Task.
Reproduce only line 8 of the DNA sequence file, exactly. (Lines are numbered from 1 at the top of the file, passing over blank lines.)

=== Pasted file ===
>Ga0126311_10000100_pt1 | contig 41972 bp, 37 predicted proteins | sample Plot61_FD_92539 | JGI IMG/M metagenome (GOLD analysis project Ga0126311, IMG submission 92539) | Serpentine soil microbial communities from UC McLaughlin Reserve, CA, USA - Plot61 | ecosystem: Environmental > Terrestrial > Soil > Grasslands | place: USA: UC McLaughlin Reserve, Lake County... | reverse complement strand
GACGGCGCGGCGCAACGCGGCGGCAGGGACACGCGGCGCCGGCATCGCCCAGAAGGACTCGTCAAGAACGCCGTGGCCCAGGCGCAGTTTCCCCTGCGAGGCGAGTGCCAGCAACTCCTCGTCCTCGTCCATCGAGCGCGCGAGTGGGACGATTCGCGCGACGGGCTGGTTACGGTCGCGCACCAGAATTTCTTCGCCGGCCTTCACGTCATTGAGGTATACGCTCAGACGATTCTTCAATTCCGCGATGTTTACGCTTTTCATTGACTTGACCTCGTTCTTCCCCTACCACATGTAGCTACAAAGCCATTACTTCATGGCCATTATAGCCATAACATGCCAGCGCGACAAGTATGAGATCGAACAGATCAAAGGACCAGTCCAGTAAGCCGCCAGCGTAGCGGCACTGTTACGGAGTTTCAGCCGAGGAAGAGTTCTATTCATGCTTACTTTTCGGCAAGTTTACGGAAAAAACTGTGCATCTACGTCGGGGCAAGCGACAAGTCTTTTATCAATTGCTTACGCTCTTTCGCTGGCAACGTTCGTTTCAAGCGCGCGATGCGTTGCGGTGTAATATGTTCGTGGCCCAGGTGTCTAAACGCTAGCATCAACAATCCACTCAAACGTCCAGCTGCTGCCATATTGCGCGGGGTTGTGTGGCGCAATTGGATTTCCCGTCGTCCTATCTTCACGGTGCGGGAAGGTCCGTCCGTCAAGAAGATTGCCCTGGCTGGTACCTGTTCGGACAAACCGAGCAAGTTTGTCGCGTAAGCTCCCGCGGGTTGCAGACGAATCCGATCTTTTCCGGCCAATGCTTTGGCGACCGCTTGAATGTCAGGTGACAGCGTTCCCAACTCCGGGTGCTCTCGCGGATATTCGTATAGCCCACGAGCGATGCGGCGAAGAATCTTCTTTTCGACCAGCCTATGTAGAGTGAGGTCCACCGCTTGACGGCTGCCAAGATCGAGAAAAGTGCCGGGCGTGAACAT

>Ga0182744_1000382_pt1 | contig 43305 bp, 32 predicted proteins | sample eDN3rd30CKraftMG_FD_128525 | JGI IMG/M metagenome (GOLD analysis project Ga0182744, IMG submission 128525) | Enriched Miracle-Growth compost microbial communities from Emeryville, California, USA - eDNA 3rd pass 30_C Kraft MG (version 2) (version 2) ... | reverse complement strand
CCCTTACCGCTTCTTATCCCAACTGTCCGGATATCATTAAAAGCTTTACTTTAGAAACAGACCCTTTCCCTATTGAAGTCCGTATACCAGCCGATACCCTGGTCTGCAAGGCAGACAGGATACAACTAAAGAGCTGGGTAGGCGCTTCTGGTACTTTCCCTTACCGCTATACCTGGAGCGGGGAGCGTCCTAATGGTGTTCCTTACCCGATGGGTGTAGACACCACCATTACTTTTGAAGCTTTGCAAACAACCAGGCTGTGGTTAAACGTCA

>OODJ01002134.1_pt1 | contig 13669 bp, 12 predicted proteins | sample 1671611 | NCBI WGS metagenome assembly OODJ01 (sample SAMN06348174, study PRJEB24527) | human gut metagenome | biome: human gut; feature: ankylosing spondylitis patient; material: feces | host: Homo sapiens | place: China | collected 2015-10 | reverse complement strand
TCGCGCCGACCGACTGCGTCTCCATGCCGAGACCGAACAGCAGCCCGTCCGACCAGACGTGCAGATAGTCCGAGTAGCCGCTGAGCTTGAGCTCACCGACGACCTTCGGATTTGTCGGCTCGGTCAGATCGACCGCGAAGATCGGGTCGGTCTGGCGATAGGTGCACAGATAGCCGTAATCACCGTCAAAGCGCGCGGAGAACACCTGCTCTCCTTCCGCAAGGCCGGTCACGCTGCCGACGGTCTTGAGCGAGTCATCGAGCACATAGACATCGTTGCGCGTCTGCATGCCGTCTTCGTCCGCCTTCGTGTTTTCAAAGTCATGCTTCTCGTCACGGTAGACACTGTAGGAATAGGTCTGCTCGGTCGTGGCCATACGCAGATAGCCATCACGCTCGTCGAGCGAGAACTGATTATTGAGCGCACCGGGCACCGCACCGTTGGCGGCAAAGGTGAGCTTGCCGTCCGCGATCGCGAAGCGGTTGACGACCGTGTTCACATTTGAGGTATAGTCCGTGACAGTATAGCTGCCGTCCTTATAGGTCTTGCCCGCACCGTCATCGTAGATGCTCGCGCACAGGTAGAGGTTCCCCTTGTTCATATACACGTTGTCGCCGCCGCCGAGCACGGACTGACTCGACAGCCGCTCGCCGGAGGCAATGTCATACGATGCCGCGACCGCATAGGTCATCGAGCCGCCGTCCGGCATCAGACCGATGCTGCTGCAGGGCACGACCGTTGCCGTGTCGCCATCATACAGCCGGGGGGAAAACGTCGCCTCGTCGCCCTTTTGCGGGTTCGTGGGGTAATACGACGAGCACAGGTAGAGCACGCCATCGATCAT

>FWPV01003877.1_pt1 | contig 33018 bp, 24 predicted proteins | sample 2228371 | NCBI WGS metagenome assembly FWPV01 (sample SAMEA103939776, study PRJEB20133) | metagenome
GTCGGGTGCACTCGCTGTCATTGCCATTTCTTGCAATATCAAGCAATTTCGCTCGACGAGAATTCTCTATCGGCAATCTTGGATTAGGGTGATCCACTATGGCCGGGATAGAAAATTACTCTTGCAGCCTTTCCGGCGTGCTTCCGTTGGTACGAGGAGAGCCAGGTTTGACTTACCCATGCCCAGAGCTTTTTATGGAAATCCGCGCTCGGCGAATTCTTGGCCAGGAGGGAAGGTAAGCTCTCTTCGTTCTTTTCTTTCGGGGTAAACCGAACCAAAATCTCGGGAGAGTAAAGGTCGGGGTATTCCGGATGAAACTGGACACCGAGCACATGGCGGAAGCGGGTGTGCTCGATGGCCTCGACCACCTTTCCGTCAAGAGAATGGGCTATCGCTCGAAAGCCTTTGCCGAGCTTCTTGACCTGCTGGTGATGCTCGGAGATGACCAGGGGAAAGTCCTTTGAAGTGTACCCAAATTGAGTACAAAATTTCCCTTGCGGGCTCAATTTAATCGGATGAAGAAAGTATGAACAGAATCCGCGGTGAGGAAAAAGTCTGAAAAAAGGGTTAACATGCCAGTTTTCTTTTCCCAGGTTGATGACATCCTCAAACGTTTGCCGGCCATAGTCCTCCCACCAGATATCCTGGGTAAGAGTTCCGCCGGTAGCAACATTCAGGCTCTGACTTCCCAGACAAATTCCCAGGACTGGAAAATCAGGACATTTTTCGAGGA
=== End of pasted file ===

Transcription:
GTCGGGTGCACTCGCTGTCATTGCCATTTCTTGCAATATCAAGCAATTTCGCTCGACGAGAATTCTCTATCGGCAATCTTGGATTAGGGTGATCCACTATGGCCGGGATAGAAAATTACTCTTGCAGCCTTTCCGGCGTGCTTCCGTTGGTACGAGGAGAGCCAGGTTTGACTTACCCATGCCCAGAGCTTTTTATGGAAATCCGCGCTCGGCGAATTCTTGGCCAGGAGGGAAGGTAAGCTCTCTTCGTTCTTTTCTTTCGGGGTAAACCGAACCAAAATCTCGGGAGAGTAAAGGTCGGGGTATTCCGGATGAAACTGGACACCGAGCACATGGCGGAAGCGGGTGTGCTCGATGGCCTCGACCACCTTTCCGTCAAGAGAATGGGCTATCGCTCGAAAGCCTTTGCCGAGCTTCTTGACCTGCTGGTGATGCTCGGAGATGACCAGGGGAAAGTCCTTTGAAGTGTACCCAAATTGAGTACAAAATTTCCCTTGCGGGCTCAATTTAATCGGATGAAGAAAGTATGAACAGAATCCGCGGTGAGGAAAAAGTCTGAAAAAAGGGTTAACATGCCAGTTTTCTTTTCCCAGGTTGATGACATCCTCAAACGTTTGCCGGCCATAGTCCTCCCACCAGATATCCTGGGTAAGAGTTCCGCCGGTAGCAACATTCAGGCTCTGACTTCCCAGACAAATTCCCAGGACTGGAAAATCAGGACATTTTTCGAGGA